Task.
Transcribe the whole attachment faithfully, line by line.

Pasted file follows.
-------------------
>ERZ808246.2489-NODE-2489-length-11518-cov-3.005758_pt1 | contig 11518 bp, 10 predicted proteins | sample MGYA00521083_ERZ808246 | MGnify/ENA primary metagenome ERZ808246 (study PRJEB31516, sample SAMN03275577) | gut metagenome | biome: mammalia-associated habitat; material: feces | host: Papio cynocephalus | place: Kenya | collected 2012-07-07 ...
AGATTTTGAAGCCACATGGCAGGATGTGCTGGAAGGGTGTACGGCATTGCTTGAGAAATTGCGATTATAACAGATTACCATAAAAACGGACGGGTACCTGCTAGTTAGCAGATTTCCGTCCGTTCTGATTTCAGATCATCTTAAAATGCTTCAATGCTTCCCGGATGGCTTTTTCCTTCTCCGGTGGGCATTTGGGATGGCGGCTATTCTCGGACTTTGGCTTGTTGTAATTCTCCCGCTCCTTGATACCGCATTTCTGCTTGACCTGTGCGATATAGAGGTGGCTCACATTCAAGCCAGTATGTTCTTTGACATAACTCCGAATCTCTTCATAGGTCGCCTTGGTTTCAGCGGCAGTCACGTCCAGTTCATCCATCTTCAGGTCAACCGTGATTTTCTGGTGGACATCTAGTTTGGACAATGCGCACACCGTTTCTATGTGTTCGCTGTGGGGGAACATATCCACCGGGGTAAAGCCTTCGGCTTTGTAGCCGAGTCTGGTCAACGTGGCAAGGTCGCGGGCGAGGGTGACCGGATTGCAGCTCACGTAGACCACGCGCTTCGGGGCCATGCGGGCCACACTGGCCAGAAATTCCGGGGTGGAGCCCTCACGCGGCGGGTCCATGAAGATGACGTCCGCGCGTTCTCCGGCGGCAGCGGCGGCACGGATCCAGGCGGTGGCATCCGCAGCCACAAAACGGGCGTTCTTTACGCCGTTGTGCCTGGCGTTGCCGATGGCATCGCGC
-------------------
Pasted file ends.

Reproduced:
>ERZ808246.2489-NODE-2489-length-11518-cov-3.005758_pt1 | contig 11518 bp, 10 predicted proteins | sample MGYA00521083_ERZ808246 | MGnify/ENA primary metagenome ERZ808246 (study PRJEB31516, sample SAMN03275577) | gut metagenome | biome: mammalia-associated habitat; material: feces | host: Papio cynocephalus | place: Kenya | collected 2012-07-07 ...
AGATTTTGAAGCCACATGGCAGGATGTGCTGGAAGGGTGTACGGCATTGCTTGAGAAATTGCGATTATAACAGATTACCATAAAAACGGACGGGTACCTGCTAGTTAGCAGATTTCCGTCCGTTCTGATTTCAGATCATCTTAAAATGCTTCAATGCTTCCCGGATGGCTTTTTCCTTCTCCGGTGGGCATTTGGGATGGCGGCTATTCTCGGACTTTGGCTTGTTGTAATTCTCCCGCTCCTTGATACCGCATTTCTGCTTGACCTGTGCGATATAGAGGTGGCTCACATTCAAGCCAGTATGTTCTTTGACATAACTCCGAATCTCTTCATAGGTCGCCTTGGTTTCAGCGGCAGTCACGTCCAGTTCATCCATCTTCAGGTCAACCGTGATTTTCTGGTGGACATCTAGTTTGGACAATGCGCACACCGTTTCTATGTGTTCGCTGTGGGGGAACATATCCACCGGGGTAAAGCCTTCGGCTTTGTAGCCGAGTCTGGTCAACGTGGCAAGGTCGCGGGCGAGGGTGACCGGATTGCAGCTCACGTAGACCACGCGCTTCGGGGCCATGCGGGCCACACTGGCCAGAAATTCCGGGGTGGAGCCCTCACGCGGCGGGTCCATGAAGATGACGTCCGCGCGTTCTCCGGCGGCAGCGGCGGCACGGATCCAGGCGGTGGCATCCGCAGCCACAAAACGGGCGTTCTTTACGCCGTTGTGCCTGGCGTTGCCGATGGCATCGCGC